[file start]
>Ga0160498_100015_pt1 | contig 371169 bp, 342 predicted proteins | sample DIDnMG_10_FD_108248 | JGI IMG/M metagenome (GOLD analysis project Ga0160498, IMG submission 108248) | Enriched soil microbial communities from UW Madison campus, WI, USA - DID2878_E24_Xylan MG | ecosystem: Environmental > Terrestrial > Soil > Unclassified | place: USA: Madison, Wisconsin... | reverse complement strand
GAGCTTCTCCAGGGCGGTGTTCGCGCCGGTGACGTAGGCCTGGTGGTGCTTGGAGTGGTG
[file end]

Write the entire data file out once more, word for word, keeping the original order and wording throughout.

>Ga0160498_100015_pt1 | contig 371169 bp, 342 predicted proteins | sample DIDnMG_10_FD_108248 | JGI IMG/M metagenome (GOLD analysis project Ga0160498, IMG submission 108248) | Enriched soil microbial communities from UW Madison campus, WI, USA - DID2878_E24_Xylan MG | ecosystem: Environmental > Terrestrial > Soil > Unclassified | place: USA: Madison, Wisconsin... | reverse complement strand
GAGCTTCTCCAGGGCGGTGTTCGCGCCGGTGACGTAGGCCTGGTGGTGCTTGGAGTGGTG